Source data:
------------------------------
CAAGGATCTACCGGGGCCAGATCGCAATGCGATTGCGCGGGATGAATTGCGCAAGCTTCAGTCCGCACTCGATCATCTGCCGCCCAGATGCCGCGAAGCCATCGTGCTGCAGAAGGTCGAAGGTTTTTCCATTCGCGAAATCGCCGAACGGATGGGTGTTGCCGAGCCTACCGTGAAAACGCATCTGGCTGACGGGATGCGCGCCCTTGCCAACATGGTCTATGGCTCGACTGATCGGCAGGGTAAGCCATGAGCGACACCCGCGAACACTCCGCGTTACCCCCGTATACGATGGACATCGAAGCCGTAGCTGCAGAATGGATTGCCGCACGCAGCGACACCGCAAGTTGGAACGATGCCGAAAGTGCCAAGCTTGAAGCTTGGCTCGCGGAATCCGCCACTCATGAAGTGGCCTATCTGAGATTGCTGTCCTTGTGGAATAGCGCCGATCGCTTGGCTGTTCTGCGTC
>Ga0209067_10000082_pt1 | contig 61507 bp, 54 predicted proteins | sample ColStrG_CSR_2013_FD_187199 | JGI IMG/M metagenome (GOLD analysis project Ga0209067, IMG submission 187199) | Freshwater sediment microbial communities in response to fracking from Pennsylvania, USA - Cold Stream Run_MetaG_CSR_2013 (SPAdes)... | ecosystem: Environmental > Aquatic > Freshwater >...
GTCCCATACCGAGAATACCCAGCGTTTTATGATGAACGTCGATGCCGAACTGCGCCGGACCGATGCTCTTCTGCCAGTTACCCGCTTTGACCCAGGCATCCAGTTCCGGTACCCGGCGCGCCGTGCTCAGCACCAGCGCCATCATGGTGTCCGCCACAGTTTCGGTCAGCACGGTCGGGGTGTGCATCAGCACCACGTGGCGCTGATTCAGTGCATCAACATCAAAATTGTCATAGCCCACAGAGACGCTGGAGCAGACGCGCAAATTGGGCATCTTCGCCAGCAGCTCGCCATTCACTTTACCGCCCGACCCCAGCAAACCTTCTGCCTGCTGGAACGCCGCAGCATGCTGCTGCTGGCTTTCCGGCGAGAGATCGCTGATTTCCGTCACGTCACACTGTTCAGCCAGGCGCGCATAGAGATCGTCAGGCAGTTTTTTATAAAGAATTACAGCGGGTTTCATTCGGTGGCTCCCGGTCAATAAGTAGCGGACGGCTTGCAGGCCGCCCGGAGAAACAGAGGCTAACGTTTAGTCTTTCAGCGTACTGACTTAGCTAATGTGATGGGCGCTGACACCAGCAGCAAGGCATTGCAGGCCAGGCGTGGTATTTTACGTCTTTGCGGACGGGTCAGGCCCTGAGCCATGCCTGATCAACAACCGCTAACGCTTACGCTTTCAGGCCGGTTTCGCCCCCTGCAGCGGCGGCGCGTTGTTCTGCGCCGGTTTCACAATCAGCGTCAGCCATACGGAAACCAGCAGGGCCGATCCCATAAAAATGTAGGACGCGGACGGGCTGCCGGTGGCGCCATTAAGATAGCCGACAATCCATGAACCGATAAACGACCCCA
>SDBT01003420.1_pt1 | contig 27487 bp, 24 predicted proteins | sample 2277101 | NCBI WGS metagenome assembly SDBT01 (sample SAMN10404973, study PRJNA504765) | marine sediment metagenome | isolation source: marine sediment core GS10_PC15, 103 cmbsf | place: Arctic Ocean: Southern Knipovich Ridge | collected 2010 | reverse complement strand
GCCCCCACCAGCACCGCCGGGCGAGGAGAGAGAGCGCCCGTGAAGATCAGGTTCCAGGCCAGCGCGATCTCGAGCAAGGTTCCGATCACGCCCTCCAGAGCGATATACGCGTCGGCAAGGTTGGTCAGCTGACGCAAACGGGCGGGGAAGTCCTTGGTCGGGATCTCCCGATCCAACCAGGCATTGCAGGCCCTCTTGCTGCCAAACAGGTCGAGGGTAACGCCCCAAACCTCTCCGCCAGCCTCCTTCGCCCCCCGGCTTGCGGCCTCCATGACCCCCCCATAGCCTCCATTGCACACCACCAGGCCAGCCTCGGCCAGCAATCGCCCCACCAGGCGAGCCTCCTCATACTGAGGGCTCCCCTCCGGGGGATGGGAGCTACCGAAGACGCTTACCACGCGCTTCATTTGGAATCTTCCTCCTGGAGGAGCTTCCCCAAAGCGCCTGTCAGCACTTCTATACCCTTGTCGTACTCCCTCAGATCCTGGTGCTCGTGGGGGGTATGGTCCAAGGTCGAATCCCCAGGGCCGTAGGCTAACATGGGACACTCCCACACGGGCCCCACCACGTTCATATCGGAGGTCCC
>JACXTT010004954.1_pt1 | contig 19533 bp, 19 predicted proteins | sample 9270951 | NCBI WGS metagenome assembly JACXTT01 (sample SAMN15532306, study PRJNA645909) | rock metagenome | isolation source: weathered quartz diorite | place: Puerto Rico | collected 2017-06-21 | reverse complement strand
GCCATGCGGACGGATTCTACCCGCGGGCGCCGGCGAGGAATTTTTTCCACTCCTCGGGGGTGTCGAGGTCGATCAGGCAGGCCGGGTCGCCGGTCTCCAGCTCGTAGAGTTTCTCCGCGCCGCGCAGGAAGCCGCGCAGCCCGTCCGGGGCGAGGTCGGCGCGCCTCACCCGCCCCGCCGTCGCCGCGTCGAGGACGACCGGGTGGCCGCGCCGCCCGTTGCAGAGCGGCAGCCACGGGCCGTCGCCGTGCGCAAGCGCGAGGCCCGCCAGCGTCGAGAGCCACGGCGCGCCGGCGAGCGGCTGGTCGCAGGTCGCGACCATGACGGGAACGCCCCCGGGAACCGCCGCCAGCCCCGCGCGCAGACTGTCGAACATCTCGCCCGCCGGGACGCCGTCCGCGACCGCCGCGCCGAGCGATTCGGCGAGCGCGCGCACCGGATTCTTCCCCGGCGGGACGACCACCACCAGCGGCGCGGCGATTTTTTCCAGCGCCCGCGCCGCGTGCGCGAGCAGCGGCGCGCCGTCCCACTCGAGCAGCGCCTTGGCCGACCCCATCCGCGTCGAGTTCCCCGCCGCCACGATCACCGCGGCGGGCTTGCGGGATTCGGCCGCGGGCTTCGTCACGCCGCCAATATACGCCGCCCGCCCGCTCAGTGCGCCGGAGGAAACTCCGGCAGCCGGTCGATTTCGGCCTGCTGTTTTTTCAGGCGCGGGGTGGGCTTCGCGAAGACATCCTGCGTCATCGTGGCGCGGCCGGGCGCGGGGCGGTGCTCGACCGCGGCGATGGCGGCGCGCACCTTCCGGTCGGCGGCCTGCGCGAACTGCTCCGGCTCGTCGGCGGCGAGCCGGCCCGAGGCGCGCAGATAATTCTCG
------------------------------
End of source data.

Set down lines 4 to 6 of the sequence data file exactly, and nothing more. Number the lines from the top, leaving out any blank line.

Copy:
>SDBT01003420.1_pt1 | contig 27487 bp, 24 predicted proteins | sample 2277101 | NCBI WGS metagenome assembly SDBT01 (sample SAMN10404973, study PRJNA504765) | marine sediment metagenome | isolation source: marine sediment core GS10_PC15, 103 cmbsf | place: Arctic Ocean: Southern Knipovich Ridge | collected 2010 | reverse complement strand
GCCCCCACCAGCACCGCCGGGCGAGGAGAGAGAGCGCCCGTGAAGATCAGGTTCCAGGCCAGCGCGATCTCGAGCAAGGTTCCGATCACGCCCTCCAGAGCGATATACGCGTCGGCAAGGTTGGTCAGCTGACGCAAACGGGCGGGGAAGTCCTTGGTCGGGATCTCCCGATCCAACCAGGCATTGCAGGCCCTCTTGCTGCCAAACAGGTCGAGGGTAACGCCCCAAACCTCTCCGCCAGCCTCCTTCGCCCCCCGGCTTGCGGCCTCCATGACCCCCCCATAGCCTCCATTGCACACCACCAGGCCAGCCTCGGCCAGCAATCGCCCCACCAGGCGAGCCTCCTCATACTGAGGGCTCCCCTCCGGGGGATGGGAGCTACCGAAGACGCTTACCACGCGCTTCATTTGGAATCTTCCTCCTGGAGGAGCTTCCCCAAAGCGCCTGTCAGCACTTCTATACCCTTGTCGTACTCCCTCAGATCCTGGTGCTCGTGGGGGGTATGGTCCAAGGTCGAATCCCCAGGGCCGTAGGCTAACATGGGACACTCCCACACGGGCCCCACCACGTTCATATCGGAGGTCCC
>JACXTT010004954.1_pt1 | contig 19533 bp, 19 predicted proteins | sample 9270951 | NCBI WGS metagenome assembly JACXTT01 (sample SAMN15532306, study PRJNA645909) | rock metagenome | isolation source: weathered quartz diorite | place: Puerto Rico | collected 2017-06-21 | reverse complement strand